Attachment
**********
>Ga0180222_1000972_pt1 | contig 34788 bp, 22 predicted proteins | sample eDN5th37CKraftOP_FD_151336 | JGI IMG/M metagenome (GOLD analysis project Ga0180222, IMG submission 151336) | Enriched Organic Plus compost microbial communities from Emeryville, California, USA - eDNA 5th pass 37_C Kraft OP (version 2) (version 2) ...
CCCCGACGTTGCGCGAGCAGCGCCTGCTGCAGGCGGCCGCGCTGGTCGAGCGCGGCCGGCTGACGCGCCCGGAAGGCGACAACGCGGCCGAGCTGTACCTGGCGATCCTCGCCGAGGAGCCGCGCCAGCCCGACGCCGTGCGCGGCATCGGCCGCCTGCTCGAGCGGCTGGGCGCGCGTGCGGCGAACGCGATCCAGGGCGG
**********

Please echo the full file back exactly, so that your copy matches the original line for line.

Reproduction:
>Ga0180222_1000972_pt1 | contig 34788 bp, 22 predicted proteins | sample eDN5th37CKraftOP_FD_151336 | JGI IMG/M metagenome (GOLD analysis project Ga0180222, IMG submission 151336) | Enriched Organic Plus compost microbial communities from Emeryville, California, USA - eDNA 5th pass 37_C Kraft OP (version 2) (version 2) ...
CCCCGACGTTGCGCGAGCAGCGCCTGCTGCAGGCGGCCGCGCTGGTCGAGCGCGGCCGGCTGACGCGCCCGGAAGGCGACAACGCGGCCGAGCTGTACCTGGCGATCCTCGCCGAGGAGCCGCGCCAGCCCGACGCCGTGCGCGGCATCGGCCGCCTGCTCGAGCGGCTGGGCGCGCGTGCGGCGAACGCGATCCAGGGCGG